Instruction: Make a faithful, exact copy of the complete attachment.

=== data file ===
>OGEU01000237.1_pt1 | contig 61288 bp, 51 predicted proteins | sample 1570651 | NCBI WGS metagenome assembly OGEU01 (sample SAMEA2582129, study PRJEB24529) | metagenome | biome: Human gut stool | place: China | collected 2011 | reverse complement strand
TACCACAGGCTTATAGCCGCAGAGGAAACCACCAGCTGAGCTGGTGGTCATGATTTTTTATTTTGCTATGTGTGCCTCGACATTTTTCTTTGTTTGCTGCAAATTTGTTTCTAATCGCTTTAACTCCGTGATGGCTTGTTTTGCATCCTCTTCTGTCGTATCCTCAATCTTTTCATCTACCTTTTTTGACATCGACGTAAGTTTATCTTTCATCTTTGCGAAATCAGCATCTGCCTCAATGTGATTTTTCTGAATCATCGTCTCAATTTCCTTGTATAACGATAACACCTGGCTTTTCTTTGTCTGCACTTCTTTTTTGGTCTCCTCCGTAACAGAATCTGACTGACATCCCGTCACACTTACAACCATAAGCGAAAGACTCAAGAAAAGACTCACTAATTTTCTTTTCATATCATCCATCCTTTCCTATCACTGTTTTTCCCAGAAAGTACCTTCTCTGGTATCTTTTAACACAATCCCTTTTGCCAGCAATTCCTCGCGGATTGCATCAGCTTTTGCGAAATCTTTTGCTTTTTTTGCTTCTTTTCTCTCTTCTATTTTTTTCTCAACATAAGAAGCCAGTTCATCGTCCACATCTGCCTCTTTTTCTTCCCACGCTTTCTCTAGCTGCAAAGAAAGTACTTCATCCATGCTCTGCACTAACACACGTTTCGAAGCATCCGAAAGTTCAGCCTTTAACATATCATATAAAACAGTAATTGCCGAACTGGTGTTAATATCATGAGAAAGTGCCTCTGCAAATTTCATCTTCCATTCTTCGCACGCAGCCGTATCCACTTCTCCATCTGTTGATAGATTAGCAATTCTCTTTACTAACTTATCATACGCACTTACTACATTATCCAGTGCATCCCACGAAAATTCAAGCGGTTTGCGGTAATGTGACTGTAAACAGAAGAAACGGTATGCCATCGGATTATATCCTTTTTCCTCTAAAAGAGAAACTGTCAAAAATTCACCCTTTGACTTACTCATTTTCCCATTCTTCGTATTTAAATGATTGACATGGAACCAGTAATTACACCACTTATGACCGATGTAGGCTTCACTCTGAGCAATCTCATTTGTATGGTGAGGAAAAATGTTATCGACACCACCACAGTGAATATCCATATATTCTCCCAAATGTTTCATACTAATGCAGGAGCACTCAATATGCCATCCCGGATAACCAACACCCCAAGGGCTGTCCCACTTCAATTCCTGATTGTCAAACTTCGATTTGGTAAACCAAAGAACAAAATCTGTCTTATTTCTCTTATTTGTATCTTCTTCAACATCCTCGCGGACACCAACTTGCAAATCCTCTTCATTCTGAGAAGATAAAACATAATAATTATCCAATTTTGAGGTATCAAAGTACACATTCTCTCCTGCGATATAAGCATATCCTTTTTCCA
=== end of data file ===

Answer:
>OGEU01000237.1_pt1 | contig 61288 bp, 51 predicted proteins | sample 1570651 | NCBI WGS metagenome assembly OGEU01 (sample SAMEA2582129, study PRJEB24529) | metagenome | biome: Human gut stool | place: China | collected 2011 | reverse complement strand
TACCACAGGCTTATAGCCGCAGAGGAAACCACCAGCTGAGCTGGTGGTCATGATTTTTTATTTTGCTATGTGTGCCTCGACATTTTTCTTTGTTTGCTGCAAATTTGTTTCTAATCGCTTTAACTCCGTGATGGCTTGTTTTGCATCCTCTTCTGTCGTATCCTCAATCTTTTCATCTACCTTTTTTGACATCGACGTAAGTTTATCTTTCATCTTTGCGAAATCAGCATCTGCCTCAATGTGATTTTTCTGAATCATCGTCTCAATTTCCTTGTATAACGATAACACCTGGCTTTTCTTTGTCTGCACTTCTTTTTTGGTCTCCTCCGTAACAGAATCTGACTGACATCCCGTCACACTTACAACCATAAGCGAAAGACTCAAGAAAAGACTCACTAATTTTCTTTTCATATCATCCATCCTTTCCTATCACTGTTTTTCCCAGAAAGTACCTTCTCTGGTATCTTTTAACACAATCCCTTTTGCCAGCAATTCCTCGCGGATTGCATCAGCTTTTGCGAAATCTTTTGCTTTTTTTGCTTCTTTTCTCTCTTCTATTTTTTTCTCAACATAAGAAGCCAGTTCATCGTCCACATCTGCCTCTTTTTCTTCCCACGCTTTCTCTAGCTGCAAAGAAAGTACTTCATCCATGCTCTGCACTAACACACGTTTCGAAGCATCCGAAAGTTCAGCCTTTAACATATCATATAAAACAGTAATTGCCGAACTGGTGTTAATATCATGAGAAAGTGCCTCTGCAAATTTCATCTTCCATTCTTCGCACGCAGCCGTATCCACTTCTCCATCTGTTGATAGATTAGCAATTCTCTTTACTAACTTATCATACGCACTTACTACATTATCCAGTGCATCCCACGAAAATTCAAGCGGTTTGCGGTAATGTGACTGTAAACAGAAGAAACGGTATGCCATCGGATTATATCCTTTTTCCTCTAAAAGAGAAACTGTCAAAAATTCACCCTTTGACTTACTCATTTTCCCATTCTTCGTATTTAAATGATTGACATGGAACCAGTAATTACACCACTTATGACCGATGTAGGCTTCACTCTGAGCAATCTCATTTGTATGGTGAGGAAAAATGTTATCGACACCACCACAGTGAATATCCATATATTCTCCCAAATGTTTCATACTAATGCAGGAGCACTCAATATGCCATCCCGGATAACCAACACCCCAAGGGCTGTCCCACTTCAATTCCTGATTGTCAAACTTCGATTTGGTAAACCAAAGAACAAAATCTGTCTTATTTCTCTTATTTGTATCTTCTTCAACATCCTCGCGGACACCAACTTGCAAATCCTCTTCATTCTGAGAAGATAAAACATAATAATTATCCAATTTTGAGGTATCAAAGTACACATTCTCTCCTGCGATATAAGCATATCCTTTTTCCA